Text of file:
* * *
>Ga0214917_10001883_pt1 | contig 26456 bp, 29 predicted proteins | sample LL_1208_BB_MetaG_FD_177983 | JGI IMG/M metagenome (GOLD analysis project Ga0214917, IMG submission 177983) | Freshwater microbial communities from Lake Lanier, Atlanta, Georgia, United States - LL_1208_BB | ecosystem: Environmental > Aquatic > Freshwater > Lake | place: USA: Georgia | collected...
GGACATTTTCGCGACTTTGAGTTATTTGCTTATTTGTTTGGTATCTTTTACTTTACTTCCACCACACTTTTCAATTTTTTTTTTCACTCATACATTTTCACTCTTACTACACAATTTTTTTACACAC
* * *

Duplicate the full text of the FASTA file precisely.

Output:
>Ga0214917_10001883_pt1 | contig 26456 bp, 29 predicted proteins | sample LL_1208_BB_MetaG_FD_177983 | JGI IMG/M metagenome (GOLD analysis project Ga0214917, IMG submission 177983) | Freshwater microbial communities from Lake Lanier, Atlanta, Georgia, United States - LL_1208_BB | ecosystem: Environmental > Aquatic > Freshwater > Lake | place: USA: Georgia | collected...
GGACATTTTCGCGACTTTGAGTTATTTGCTTATTTGTTTGGTATCTTTTACTTTACTTCCACCACACTTTTCAATTTTTTTTTTCACTCATACATTTTCACTCTTACTACACAATTTTTTTACACAC